Your “science is settled” comment is pretty revealing – it is not a scientific statement. Science is never “settled”, and you appear to be siding with those who would prevent progress.

          I read several posters signaling their dissatisfaction about this. Sorry people, but this is utter sophistry. You can’t have it both ways: requesting certainty about the science and negating any validity to a consensus among the experts at the same time.

          What the Academy of Sciences published was a REVIEW, not a poll, or a popularity contest. A scientific review answers one question: What is the state of what is known at this time in a particular field? (In this case, climate change.)

          Please, read their conclusions carefully and in its entirety:

          Climate change is occurring, is caused largely by human activities, and poses significant risks for—and in many cases is already affecting—a broad range of human and natural systems.

          Most of the warming over the last several decades can be attributed to human activities that release carbon dioxide (CO2) and other heat-trapping greenhouse gases (GHGs) into the atmosphere. The burning of fossil fuels—coal, oil, and natural gas—for energy is the single largest human driver of climate change, but agriculture, forest clearing, and certain industrial activities also make significant contributions.

          Individually and collectively, these changes pose risks for a wide range of human and environmental systems, including freshwater resources, the coastal environment, ecosystems, agriculture, fisheries, human health, and national security, among others.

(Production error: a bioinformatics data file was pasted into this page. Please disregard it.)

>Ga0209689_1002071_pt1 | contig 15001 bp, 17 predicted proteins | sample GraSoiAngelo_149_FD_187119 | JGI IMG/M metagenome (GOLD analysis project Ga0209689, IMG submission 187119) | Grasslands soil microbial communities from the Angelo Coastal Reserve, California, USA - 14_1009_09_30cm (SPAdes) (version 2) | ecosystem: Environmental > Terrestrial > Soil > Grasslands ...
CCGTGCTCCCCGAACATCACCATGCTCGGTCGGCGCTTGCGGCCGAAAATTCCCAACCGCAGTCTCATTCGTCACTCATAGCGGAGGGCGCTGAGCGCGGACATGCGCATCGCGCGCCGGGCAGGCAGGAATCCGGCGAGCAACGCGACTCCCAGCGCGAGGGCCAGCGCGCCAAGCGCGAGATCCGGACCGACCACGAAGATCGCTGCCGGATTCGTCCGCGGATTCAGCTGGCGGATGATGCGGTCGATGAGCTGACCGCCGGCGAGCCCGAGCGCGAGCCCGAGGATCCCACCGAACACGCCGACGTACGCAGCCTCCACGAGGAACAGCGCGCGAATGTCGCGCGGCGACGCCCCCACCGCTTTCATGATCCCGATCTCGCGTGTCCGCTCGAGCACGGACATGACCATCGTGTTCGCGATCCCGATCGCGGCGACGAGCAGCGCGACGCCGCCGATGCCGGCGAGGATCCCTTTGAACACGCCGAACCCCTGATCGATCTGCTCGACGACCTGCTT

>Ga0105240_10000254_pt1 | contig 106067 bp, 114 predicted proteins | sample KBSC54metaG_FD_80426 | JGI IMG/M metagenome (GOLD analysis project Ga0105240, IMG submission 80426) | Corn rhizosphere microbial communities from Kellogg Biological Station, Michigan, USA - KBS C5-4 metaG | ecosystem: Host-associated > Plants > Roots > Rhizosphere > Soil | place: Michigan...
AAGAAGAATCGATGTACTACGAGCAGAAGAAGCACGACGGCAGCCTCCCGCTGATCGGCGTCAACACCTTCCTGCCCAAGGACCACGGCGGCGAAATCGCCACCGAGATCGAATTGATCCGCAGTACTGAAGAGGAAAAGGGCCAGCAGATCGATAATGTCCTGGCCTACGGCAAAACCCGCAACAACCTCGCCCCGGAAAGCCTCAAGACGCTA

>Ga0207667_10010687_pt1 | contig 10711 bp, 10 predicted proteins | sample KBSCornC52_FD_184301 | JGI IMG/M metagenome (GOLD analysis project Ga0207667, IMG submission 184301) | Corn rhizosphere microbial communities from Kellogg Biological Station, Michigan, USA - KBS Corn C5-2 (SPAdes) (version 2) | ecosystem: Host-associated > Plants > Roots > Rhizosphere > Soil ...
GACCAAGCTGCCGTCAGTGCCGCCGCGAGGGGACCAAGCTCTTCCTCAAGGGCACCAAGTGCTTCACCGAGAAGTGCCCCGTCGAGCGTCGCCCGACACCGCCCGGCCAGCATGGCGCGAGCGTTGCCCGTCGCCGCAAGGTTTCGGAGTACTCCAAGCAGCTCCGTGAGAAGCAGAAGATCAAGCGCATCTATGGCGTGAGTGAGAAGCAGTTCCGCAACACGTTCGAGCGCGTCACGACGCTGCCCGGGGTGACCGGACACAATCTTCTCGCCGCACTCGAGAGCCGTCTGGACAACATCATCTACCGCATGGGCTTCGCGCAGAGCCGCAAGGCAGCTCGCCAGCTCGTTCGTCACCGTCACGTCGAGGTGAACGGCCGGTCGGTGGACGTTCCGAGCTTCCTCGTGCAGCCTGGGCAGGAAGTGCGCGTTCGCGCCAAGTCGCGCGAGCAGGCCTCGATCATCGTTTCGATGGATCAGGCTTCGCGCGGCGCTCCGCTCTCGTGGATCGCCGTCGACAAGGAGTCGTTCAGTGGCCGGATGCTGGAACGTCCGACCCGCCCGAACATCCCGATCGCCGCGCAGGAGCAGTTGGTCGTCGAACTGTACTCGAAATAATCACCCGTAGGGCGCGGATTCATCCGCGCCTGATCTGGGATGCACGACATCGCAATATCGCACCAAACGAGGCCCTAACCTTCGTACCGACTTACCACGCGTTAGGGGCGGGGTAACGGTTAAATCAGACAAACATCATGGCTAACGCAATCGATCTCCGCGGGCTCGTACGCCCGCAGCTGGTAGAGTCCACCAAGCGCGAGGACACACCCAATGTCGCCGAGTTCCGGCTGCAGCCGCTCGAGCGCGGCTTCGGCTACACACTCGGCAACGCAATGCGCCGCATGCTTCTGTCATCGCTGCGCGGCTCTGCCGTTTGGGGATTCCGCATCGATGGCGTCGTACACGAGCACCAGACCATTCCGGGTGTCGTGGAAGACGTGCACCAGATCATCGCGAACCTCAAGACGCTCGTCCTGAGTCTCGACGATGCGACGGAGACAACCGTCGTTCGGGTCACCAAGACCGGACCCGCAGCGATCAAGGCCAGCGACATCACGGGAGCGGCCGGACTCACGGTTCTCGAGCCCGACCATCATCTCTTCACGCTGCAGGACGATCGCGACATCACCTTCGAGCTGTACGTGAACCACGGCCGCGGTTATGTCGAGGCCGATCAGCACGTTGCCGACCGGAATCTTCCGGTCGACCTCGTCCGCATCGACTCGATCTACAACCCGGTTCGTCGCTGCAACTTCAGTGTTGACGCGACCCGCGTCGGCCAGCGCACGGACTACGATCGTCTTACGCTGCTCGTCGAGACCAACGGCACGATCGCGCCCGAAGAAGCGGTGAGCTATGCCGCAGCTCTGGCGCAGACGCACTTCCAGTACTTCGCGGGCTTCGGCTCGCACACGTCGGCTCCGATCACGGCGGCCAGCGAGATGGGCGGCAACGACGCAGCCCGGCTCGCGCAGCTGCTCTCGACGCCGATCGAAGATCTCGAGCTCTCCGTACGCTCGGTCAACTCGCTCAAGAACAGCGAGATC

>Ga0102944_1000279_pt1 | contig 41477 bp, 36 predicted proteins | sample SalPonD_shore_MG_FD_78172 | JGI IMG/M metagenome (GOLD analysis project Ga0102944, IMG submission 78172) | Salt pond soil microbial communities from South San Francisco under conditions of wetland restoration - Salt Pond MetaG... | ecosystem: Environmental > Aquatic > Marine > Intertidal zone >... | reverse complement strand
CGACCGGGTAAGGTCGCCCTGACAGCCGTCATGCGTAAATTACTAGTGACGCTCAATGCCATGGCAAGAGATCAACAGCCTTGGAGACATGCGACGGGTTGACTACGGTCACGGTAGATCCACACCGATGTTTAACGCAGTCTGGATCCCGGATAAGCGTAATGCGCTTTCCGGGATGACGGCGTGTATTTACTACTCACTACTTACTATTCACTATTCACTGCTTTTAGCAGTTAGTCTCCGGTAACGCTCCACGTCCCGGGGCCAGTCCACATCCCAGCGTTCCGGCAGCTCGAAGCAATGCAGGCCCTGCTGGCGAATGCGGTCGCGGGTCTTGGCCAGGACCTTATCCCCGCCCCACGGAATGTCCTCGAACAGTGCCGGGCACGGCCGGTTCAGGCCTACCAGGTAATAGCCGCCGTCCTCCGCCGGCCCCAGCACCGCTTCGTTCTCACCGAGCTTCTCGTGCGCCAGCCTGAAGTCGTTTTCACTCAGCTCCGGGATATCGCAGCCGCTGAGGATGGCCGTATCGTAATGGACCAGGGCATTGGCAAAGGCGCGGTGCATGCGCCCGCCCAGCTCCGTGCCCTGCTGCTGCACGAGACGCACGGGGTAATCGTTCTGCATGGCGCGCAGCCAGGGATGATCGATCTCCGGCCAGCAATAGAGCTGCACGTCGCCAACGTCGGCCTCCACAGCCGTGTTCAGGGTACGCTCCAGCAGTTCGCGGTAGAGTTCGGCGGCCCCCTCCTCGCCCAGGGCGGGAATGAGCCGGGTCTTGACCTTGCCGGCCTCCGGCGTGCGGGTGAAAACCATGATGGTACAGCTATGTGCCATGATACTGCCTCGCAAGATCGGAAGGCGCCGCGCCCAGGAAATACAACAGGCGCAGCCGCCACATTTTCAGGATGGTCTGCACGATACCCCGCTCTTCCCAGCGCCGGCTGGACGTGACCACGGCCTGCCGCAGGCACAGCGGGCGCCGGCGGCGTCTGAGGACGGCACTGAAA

Note that over the years, the conclusions of the Academy have become clearer and more forceful. There is a very simple reason for that: scientific progress.

          Now, for the DUH! section: The Academy is clear that this does not mean that every question about climate change has been “settled.” In fact, the report recommends a robust research program to further refine our knowledge. But the Academy is also clear that its basic conclusion that heat-trapping pollution is causing global warming is about as settled as the theory of gravity:

          Note: Physicists are STILL trying to disprove the Theory (not the hunch) of Gravity. Why would they do such a thing? Scientific method, pure and simple. It is by successive attempts at refutation (please…not to be confounded with “debate”. Sucks for some among us, but science is not an opinion among many.) with the scientific method that science settle facts.

          Back to our august fellas: